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Joseph Awinongya: Ghana’s forgotten boxing star

Joseph Awinongya Marco Van Joseph Awinongya

Thu, 8 Nov 2018 Source: Julien Josset

Google a list of Ghana’s top boxers and you are bound to find an extensive list of hard-hitting fighters. Names such as Azumah Nelson, Ike Quartey, and Joshua Clottey will come up in searches for the nation’s elite hitmen. One name that may be missing is Joseph Awinongya.

The name may ring a few bells for Ghanaian boxing fans. However, for many, Awinongya may be a new name to fans of fisticuffs. Boxing fans can use the Bethard bonus to wager on the top fights each week.

The Rise to Professional Boxing

Born in Tema in 1974, Awinongya rose to prominence in Ghana’s boxing circles as an amateur fighter. Awinongya soon caught the eyes of boxing promoters and was signed to his first fight in Velletri, Italy, a town just outside of Rome.

He debuted in November 1994 knocking out Fabrizio Zompatore. Using the Mansion Casino promo code, fight fans can keep the excitement going all week long. It was only Zompatore’s second career fight, but the win gave Awinongya the chance to build on an early victory over another young boxer.

One month later, in Awinongya’s second bout, he didn’t fare quite as well. The Ghanaian was defeated by Claudio Passini, a fighter with nine bouts already under his belt. However, the defeat didn’t stop Awinongya as the young boxer soldiered on. Over the course of his next seven fights, Awinongya registered a record of two wins, two losses, and three draws as you can see on Boxrec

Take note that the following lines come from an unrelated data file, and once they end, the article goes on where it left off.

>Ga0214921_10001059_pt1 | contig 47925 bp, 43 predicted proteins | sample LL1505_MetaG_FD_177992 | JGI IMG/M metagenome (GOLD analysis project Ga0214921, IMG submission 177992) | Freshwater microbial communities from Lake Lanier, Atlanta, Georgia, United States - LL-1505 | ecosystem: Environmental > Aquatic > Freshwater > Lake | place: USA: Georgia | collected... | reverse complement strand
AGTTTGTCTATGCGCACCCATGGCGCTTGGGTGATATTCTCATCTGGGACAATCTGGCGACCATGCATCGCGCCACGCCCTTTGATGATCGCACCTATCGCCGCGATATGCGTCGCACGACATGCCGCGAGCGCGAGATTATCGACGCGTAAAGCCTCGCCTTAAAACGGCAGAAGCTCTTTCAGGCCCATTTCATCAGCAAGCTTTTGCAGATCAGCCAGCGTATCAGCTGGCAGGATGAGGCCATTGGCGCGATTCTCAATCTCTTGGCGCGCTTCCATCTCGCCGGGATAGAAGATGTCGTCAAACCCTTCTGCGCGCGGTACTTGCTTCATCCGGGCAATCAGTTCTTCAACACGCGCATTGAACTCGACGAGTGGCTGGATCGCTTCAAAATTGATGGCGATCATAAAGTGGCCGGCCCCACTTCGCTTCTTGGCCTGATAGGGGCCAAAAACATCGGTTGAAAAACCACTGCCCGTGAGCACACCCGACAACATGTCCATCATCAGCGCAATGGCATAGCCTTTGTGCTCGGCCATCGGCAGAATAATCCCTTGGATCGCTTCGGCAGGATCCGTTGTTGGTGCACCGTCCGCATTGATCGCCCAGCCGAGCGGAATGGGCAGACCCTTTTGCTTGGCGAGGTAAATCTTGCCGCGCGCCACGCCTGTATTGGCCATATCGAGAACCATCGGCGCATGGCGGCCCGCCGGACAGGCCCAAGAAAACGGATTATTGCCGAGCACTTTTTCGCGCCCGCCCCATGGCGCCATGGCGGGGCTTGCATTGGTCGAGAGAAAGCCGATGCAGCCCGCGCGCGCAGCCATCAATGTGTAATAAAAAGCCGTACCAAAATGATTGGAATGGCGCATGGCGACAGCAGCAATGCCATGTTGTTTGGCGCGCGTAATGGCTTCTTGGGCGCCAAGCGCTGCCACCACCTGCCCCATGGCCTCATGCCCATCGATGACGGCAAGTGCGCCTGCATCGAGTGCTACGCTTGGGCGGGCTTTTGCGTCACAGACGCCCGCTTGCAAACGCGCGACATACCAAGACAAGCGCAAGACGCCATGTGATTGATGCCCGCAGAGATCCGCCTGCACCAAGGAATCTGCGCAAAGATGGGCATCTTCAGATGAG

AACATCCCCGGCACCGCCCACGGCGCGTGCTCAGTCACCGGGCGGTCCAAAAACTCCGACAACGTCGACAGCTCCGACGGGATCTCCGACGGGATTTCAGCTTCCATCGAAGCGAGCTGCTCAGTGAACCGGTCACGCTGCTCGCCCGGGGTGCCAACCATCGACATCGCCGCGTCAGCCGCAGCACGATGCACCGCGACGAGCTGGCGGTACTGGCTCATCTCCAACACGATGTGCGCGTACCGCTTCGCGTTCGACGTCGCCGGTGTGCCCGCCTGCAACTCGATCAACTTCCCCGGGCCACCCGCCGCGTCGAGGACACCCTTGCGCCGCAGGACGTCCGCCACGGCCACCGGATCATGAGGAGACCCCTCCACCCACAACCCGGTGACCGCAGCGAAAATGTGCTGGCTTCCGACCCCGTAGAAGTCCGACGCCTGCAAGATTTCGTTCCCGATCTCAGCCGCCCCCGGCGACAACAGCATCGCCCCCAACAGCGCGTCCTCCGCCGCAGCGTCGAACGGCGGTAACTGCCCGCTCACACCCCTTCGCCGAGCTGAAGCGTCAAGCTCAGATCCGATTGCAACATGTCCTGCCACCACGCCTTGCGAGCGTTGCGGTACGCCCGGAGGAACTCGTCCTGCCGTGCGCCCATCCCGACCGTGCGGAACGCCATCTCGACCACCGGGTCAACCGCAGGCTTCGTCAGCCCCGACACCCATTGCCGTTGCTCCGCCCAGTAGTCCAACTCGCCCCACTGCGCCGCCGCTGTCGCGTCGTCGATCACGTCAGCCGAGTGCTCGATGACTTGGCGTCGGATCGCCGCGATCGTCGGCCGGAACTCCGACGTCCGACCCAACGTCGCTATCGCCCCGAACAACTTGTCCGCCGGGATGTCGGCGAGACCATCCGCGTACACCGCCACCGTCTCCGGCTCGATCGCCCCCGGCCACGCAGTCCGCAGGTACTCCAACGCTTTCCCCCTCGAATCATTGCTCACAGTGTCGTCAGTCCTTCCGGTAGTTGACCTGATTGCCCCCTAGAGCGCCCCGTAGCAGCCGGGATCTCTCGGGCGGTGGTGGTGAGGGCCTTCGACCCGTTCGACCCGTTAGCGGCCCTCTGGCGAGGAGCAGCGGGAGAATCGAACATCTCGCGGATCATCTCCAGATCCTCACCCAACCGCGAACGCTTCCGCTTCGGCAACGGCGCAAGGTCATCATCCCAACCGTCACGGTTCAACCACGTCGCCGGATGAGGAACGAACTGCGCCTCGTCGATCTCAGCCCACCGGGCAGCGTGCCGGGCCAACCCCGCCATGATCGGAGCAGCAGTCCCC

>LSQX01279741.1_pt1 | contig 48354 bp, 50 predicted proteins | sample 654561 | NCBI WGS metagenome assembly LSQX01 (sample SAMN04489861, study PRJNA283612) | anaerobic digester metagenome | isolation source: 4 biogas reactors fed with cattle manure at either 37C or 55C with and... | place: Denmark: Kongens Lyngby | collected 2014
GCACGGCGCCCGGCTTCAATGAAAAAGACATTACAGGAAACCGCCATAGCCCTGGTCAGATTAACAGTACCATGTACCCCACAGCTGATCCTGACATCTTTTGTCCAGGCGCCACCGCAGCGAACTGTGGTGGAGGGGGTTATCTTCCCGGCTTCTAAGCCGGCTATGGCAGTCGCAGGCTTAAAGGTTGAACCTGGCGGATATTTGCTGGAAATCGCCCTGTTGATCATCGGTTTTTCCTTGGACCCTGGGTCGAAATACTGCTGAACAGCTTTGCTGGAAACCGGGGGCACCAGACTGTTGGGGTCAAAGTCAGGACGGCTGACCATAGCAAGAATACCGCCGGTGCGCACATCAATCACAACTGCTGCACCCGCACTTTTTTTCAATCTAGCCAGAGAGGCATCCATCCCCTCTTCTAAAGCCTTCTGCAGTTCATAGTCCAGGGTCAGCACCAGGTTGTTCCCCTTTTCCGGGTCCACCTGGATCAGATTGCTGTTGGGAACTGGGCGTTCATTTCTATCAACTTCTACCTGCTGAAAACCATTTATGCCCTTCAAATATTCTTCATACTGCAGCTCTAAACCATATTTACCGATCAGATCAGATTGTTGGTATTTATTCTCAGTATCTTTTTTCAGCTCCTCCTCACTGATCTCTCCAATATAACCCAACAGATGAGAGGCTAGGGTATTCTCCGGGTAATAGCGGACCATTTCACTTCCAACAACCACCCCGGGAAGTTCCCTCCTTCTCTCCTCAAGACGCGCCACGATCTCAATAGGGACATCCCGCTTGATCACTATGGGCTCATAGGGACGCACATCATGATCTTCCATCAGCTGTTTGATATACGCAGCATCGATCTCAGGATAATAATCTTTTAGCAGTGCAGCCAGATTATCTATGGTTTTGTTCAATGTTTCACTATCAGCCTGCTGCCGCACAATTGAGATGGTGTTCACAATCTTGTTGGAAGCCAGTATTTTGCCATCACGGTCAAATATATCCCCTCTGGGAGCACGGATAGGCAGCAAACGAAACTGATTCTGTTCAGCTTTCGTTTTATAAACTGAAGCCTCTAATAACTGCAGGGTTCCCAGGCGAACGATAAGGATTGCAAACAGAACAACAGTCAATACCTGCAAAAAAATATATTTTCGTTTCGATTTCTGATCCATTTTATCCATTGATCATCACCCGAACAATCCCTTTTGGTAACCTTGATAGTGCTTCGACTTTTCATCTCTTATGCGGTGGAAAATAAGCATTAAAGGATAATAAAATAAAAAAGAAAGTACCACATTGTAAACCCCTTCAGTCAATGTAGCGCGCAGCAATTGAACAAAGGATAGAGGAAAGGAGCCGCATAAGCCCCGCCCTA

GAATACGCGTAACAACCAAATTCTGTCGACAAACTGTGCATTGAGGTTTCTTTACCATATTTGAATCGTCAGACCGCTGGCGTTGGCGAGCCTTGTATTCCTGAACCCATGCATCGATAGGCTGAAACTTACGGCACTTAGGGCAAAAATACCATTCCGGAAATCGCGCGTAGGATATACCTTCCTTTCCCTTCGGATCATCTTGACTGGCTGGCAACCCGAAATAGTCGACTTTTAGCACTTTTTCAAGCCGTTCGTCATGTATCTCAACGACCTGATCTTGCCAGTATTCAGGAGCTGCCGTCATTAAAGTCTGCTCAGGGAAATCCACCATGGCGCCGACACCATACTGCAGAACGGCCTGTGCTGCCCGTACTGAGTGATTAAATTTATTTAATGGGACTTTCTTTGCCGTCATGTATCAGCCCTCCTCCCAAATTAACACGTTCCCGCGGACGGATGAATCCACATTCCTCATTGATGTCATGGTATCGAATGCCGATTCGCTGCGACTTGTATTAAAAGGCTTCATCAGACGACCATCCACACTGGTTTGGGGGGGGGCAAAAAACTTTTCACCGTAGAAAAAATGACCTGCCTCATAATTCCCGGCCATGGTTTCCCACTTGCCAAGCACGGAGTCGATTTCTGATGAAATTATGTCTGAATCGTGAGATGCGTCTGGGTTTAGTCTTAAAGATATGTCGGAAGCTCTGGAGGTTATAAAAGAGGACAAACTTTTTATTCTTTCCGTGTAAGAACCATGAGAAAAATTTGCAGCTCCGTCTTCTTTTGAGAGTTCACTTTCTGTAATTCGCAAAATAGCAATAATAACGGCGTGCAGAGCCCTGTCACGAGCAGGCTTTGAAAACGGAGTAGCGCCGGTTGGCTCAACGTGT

Coming to America



After his November 1997 fight against Marco van Spaendonck, a rematch loss following the pair’s draw in May 1996, Awinongya was signed to American boxing impresario Don King’s promotion. The Ghanaian fighter had been seen training by promoters who were impressed with his skills. Signed as a cruiserweight and dubbed “The African Assassin”, Awinongya relocated to the United States and became a member of King’s stable of fighters.

With King’s promotion behind him, Awinongya became a top cruiserweight and went undefeated in his first eight bouts after arriving in the U.S.

In 2005, Awinongya decided to hang up his boxing gloves after an 11-year career. He had just come off a loss to Tony Beets. During his career which spanned Europe and the U.S. -- he never fought a pro fight in Ghana -- Awinongya compiled a record of 12-9-5. Despite having a solid record, Awinongya’s best ring work came after his retirement.



Awinongya has developed a reputation as one of the top boxing trainers in the American Midwest. Currently, he resides in Joliet, Illinois and runs the Will County Boxing Gym. “The African Assassin” has managed and trained fighters including IBF International Welterweight Champion, Frederick Lawson, French Champion Ahmed El Moussaoui, IBO International Middleweight Champion Osumanu Adama and many more fighters. Awinongya’s gym has become a destination for young fighters, especially those from Ghana looking to make a name for themselves in boxing.

While Awinongya has trained a number of rising stars, his best work may be with his own son. Joseph Jr is just 10-years old, but he is regarded as a boxing prodigy. The young Awinongya is already a four-time national boxing champion for his age divisions. In 2017, he became the Junior Olympic National Champion at the National Junior Olympics and won the prestigious Silver Gloves National Championship.

The father and son combination also appeared in the documentary film “Fight in America”. The film shows both Awinongyas travelling the U.S. learning tips, secrets, and training ideas from boxing experts.

Although Joseph Awinongya never fought in Ghana, he has built a long legacy that still ties him to the country. This article will hopefully raise “The African Assassin’s” profile in Ghana once more. He may not be well-known amongst modern Ghanaian boxing circles, but he is a boxer and trainer more fans should know about.

Source: Julien Josset